- takes on a lovely flavour from the sauce and is totally yummy to chew on
- makes for a prettier presentation
However, peeling the prawns at the dinner table isn’t to everyone’s liking. And it does prevent the prawn meat from taking on the full flavour of the salted prawn sauce.
My compromise is always to shell the prawns but to leave its tail intact. That way, you allow the prawn meat to absorb the flavours you’re cooking with, while the tail lends elegance to your dish.
And that’s it. Let’s get in the kitchen.
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More Chinese Recipes on SMR
Salted Egg Prawns
- 1 knife
- 2 bowls
- 1 wok or frying pan
- 1 ladle
- 1 plate for cooked prawns
- 1 small serving dish
- 2 salted eggs
- 200 g fresh raw prawns 300g/10.5oz with shell on (frozen raw prawns will work too)
- ground white pepper
- 125 ml water
- 1 Tbsp vegetable or peanut oil sesame oil will be lovely here too
- 2 spring onions (scallions)
- 1 medium clove garlic
- 1-2 red chilli use a mild one for a mild dish
Prep the Prawns
- If using shell on prawns: twist the head off carefully, removing all the shell but the tail end. The intestinal vein that runs along the back of the prawn should be visible and just sticking out. Give it a firm but gentle pull.If it's stuck, use a small knife to cut a shallow groove along the back and take the vein out and discard.Place the prawns in a bowl.
- Crack the eggs into a bowl. Using your fingers, gently lift the egg yolk, getting rid of as much egg white off it, as you can. Place the egg yolk into another small bowl.Salted egg yolks are pretty sturdy, so don't worry about breaking them, but don't be too rough in removing any attached white.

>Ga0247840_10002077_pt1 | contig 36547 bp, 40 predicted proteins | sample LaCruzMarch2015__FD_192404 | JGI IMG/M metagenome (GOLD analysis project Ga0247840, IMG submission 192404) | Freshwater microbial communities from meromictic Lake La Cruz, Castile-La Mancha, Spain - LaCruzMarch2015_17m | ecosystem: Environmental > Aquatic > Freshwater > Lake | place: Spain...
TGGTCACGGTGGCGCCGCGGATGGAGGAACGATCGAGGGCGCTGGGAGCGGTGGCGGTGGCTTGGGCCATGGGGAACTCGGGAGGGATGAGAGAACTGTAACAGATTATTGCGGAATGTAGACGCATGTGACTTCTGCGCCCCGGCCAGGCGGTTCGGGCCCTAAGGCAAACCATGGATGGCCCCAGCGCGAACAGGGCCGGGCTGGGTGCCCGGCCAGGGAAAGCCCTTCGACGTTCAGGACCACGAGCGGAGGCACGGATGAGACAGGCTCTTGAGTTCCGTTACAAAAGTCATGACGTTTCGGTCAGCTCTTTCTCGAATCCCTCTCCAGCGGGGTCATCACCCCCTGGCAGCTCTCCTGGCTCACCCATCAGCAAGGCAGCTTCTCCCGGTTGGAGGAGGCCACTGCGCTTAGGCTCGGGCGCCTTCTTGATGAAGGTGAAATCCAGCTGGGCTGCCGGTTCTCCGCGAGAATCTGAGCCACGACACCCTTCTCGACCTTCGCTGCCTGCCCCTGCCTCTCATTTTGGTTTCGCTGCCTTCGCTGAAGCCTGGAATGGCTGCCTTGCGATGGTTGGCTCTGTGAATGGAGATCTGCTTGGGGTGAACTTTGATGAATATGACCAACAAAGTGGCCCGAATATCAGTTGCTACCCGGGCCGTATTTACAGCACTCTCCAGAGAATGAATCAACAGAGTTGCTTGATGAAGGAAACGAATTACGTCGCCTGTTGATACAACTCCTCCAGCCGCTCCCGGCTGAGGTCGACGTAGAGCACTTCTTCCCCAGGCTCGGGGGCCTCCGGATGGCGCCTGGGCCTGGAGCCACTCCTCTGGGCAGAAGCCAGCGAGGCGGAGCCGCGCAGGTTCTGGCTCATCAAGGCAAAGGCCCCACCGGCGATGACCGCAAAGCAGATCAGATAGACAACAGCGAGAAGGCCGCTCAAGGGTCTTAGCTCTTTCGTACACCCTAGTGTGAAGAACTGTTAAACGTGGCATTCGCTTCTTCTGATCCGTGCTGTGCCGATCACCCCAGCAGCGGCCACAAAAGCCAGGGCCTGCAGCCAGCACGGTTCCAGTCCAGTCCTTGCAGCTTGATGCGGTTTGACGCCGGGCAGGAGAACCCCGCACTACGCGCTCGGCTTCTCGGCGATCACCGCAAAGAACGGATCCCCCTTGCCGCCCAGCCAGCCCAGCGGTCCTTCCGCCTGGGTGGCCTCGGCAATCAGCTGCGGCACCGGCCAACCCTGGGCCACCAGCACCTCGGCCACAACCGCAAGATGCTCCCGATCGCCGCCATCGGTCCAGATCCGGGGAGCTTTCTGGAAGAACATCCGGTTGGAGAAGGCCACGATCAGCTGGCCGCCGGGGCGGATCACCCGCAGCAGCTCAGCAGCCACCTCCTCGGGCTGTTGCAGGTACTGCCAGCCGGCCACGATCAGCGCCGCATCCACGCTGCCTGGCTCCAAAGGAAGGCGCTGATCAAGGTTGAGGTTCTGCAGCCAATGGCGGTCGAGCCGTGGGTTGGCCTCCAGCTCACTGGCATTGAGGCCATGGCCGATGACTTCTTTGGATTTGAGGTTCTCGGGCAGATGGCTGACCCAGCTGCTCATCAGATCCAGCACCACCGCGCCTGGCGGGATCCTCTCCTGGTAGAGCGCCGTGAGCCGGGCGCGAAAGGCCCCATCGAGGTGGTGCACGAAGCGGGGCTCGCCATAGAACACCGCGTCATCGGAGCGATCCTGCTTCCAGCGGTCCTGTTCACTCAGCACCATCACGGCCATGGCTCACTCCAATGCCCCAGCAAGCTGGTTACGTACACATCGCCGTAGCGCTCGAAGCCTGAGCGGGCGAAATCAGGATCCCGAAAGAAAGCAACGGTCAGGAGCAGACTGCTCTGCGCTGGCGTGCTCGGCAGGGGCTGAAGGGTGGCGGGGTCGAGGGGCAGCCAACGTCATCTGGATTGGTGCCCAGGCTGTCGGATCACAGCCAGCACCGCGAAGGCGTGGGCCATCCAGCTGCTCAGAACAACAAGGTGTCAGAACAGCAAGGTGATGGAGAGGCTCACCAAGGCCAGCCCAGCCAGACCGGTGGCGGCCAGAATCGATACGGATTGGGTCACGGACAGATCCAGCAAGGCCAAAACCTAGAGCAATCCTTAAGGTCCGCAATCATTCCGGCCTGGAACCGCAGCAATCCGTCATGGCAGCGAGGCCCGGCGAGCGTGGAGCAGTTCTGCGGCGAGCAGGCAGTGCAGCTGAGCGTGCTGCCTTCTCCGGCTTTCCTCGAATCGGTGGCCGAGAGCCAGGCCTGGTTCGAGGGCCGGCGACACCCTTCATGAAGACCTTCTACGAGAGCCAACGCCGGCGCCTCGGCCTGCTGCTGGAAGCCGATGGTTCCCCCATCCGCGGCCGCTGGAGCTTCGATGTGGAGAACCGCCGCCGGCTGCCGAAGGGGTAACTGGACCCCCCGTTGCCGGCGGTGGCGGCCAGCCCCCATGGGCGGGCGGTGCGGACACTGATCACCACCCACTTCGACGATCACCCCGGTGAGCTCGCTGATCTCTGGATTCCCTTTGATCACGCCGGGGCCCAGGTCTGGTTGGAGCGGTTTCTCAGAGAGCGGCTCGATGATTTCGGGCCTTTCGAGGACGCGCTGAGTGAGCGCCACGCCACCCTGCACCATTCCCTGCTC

- Pour a little of the egg white (about half an egg) onto the prawns. Freeze the rest for later use. Add a few dashes of the pepper and coat the prawns all over with the salted egg white and pepper. Set aside while you get everything else ready.
Other Prep Work
- Chop up all the aromatics as you see in the image: the spring onions, garlic and chillies. The chilli and garlic want to be chopped up fairly finely.Separate the green from the white for the spring onions, we'll be using the green to garnish after cooking. Roughly chop up the whites a little but leave the green in rings.
- Add a little of the water (about 3 tablespoons) to the egg yolks and mash them using 2 forks. It'll be a sticky, gooey mess and you'll have lumps. Don't worry about it, the lumps will add to the final enjoyment of the dish.
Let's get Cooking
- Heat the oil in a wok or frying pan on high heat and flash fry the prawns for about 2 minutes, flipping frequently. We want to cook the prawns until they are almost done and get some charred bits, that's why the high heat.Don't overcook the prawns here as they'll still be cooked for a minute or two later. Leaving them a touch raw is fine.Tip out onto a plate.
- Reduce the heat to medium. You should still have some oil in the wok, if not, add half a tablespoon more. Tip in the chopped spring onion whites, the chillies and garlic and fry for 30 seconds.
- Tip in the salted egg yolk and water mash, along with the rest of the water. Very quickly, stir this around to create a thick sauce. Cook for 1 minute. If it's getting to dry, add a little more water, about 60ml (¼ cup).
- Add the prawns back into the wok, along with any juices on the plate and stir to mix and coat the prawns with the salted egg sauce. Cook for 1-2 minutes, until the prawns are heated through and fully cooked.
- Take it off the heat and transfer the salted egg prawns onto a serving plate and garnish with a little white pepper and the green spring onions. Serve immediately.